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What is Standing in Your Door?

Colin Smith is known as the Listener.  According to Colin, we can think so much faster than we can speak that we have thoughts lined up – like ballerinas waiting to dance out over our lips.  But we rarely get a chance to send more than one or two onto the scene before somebody breaks in, and the conversation goes off in their direction.  Then we sit quietly thinking we had such good points to make, but the conversation has moved on to other subjects and we have no way to get them out.

Colin’s superpower is to invite more dancers to join on the scene; to allow us to present the whole ensemble.  (And he not only gives us the time but also pays attention to what we say, not to how he might respond.)

I have used Colin’s insight to encourage others to journal.  Until they have gotten the first ballerina onto the stage – their initial idea onto paper or into a document – the rest of the thoughts and ideas are waiting out in the wings.  They are still ephemeral because somebody, the dominant part of the thought or idea, is already standing in “the door”. Taking up the space.  The second and third and all the rest of the ensemble have a hard time getting access to our conscious mind until they get words attached to and describing them, and that happens in “the door”.

This image has helped more than a couple of people change their minds and start writing down thoughts.

In a post by Ali Anani on toxic behaviors on social media, I took Colin’s thought in another direction.

What happens when we are sitting on a piece of “constructive feedback” but haven’t given it to the person who “needs to hear it”?  (Well, actually, they don’t need our thought, but we need to get rid of it.)

Something annoys us – and as emotions are the vehicle for forming memories, we have fabulous memories of people who have annoyed us.  We may have forgotten why we were annoyed but the sting of annoyance sits on this relationship.  Writing that angry letter – and not sending it – is one way to clear “the door”.  But politely and privately asking “This is what I heard/read…. – is this what you meant?” can be a way to deliver the feedback – without calling the other person names or saying things we may later regret.

Perhaps what we heard was what the other person meant, and perhaps it was not.  If it wasn’t, it was a communication glitch.  That happens.  If it was what the person meant, we can curiously ask how the person came to that conclusion.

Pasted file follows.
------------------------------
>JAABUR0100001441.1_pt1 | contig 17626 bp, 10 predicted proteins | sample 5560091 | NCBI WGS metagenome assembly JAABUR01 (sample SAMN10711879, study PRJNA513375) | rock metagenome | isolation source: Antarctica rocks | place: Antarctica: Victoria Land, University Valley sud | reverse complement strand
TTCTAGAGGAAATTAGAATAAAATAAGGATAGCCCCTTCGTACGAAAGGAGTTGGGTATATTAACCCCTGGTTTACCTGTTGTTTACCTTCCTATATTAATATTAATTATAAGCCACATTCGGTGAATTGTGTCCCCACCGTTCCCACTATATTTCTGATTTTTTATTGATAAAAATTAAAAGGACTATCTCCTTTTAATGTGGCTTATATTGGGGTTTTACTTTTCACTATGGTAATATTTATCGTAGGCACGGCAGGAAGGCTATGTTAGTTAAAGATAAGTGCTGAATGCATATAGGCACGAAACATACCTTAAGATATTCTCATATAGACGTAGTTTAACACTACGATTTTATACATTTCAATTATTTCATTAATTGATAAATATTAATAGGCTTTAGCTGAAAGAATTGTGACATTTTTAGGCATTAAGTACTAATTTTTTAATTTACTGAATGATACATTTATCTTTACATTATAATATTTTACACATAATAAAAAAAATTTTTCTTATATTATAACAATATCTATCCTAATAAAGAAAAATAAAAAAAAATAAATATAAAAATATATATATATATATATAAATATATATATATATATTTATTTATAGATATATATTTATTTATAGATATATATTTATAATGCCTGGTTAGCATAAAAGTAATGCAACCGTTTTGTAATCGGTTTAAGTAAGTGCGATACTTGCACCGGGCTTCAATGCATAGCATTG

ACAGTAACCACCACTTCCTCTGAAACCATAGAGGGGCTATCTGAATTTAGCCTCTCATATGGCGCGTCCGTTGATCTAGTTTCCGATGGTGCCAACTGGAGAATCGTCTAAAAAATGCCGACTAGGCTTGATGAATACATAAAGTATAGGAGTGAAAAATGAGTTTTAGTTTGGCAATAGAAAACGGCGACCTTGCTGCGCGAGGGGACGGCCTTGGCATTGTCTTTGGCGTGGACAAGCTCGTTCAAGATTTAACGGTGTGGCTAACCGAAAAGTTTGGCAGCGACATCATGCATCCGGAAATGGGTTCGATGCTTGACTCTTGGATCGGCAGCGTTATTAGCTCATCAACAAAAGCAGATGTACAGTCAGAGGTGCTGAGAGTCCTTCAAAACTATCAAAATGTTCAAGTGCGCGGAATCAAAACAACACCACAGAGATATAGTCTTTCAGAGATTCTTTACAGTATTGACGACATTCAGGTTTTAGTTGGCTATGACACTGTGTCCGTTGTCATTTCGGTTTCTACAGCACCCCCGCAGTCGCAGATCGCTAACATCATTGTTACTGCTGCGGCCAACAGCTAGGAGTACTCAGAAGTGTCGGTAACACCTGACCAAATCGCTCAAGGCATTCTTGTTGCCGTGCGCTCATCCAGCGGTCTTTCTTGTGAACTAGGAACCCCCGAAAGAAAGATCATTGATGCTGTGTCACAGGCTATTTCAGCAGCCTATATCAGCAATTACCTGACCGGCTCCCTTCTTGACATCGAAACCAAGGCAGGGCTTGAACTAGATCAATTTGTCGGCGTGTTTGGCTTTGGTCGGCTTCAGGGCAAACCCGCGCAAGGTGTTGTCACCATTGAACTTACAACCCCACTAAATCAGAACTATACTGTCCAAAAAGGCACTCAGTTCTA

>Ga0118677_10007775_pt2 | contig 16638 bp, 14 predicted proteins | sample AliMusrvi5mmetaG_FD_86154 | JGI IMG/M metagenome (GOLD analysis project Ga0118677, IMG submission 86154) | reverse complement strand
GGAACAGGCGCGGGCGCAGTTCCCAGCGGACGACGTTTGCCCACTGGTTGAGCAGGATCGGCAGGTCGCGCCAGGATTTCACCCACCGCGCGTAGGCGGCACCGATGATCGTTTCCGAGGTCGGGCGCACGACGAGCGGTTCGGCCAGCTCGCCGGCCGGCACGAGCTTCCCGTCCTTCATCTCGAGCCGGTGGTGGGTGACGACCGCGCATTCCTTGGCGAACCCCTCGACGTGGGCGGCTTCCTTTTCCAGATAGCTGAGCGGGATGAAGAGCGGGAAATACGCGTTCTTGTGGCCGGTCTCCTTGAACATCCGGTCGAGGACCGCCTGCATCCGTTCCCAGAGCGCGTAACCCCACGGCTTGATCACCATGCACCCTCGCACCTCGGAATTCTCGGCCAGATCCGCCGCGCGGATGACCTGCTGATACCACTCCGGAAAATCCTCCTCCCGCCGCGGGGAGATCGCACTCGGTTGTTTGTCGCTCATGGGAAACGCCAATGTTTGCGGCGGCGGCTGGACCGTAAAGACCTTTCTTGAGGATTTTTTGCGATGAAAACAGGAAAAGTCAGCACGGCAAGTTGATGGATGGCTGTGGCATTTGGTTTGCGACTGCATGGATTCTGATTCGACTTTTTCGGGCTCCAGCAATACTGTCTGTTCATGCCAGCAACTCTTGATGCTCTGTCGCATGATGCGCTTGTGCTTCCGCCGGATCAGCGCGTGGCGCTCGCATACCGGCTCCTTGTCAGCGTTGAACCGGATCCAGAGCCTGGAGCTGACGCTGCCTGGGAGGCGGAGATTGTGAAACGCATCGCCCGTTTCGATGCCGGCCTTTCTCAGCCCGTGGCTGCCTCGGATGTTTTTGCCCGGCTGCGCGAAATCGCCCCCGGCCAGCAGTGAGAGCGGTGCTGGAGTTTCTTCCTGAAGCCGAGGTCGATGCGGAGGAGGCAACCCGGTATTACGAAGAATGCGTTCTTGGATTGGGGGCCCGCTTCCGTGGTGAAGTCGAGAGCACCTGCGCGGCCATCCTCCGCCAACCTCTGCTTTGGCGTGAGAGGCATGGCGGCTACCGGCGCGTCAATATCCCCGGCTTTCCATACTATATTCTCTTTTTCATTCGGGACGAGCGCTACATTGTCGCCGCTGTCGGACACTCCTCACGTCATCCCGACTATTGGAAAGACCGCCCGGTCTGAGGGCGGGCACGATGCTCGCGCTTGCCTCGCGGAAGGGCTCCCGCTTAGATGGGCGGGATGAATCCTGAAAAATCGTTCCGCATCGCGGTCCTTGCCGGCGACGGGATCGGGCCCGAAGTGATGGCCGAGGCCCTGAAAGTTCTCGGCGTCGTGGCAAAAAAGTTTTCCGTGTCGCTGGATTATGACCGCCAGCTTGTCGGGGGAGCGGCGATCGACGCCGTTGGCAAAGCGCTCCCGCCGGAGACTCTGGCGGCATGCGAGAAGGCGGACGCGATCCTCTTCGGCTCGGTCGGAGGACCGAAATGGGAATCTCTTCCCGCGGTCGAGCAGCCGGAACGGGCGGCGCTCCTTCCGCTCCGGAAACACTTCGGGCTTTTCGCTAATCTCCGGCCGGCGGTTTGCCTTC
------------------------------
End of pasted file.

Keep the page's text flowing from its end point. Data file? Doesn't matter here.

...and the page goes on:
But what if we don’t do anything with our feedback?  What happens next time we read something from or have an interaction with this person?

We start with this feeling of annoyance.  A feeling that very likely is based on a communication glitch.  Because we are annoyed, we get biased against what the person brings forth in this new interaction.  Reversely, if we have given the feedback, stated our curiosity, and found common ground, we assume that we once again can find common ground.

True to form, Ali Anani switched this around once more, and saw the interaction with people who previously have given us feedback not coming from good intentions.  How open are we to considering their new feedback?

The unsolved conflict from the previous interaction is blocking the door for taking new feedback in – even if, coming from another person, we might have found it insightful and helpful.

Do you journal? Is anything standing in your door, blocking the way in or out? 


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Charlotte Wittenkamp
Charlotte Wittenkamphttp://www.usdkexpats.org/
Charlotte Wittenkamp is an organizational psychologist who counsels international transfers, immigrants, and foreign students in overcoming culture shock. Originating from Denmark, where she worked in organizational development primarily in the finance industry, Charlotte has lived in California since 1998. Her own experiences relocating lead down a path of research into value systems and communication patterns. She shares this knowledge and experience through speaking and writing and on her website USDKExpats.org. Many of these “learning experiences” along with a context to put them in can be found in her book Building Bridges Across Cultural Differences, Why Don’t I Follow Your Norms?. On the side, she leads a multinational and multigenerational communication training group.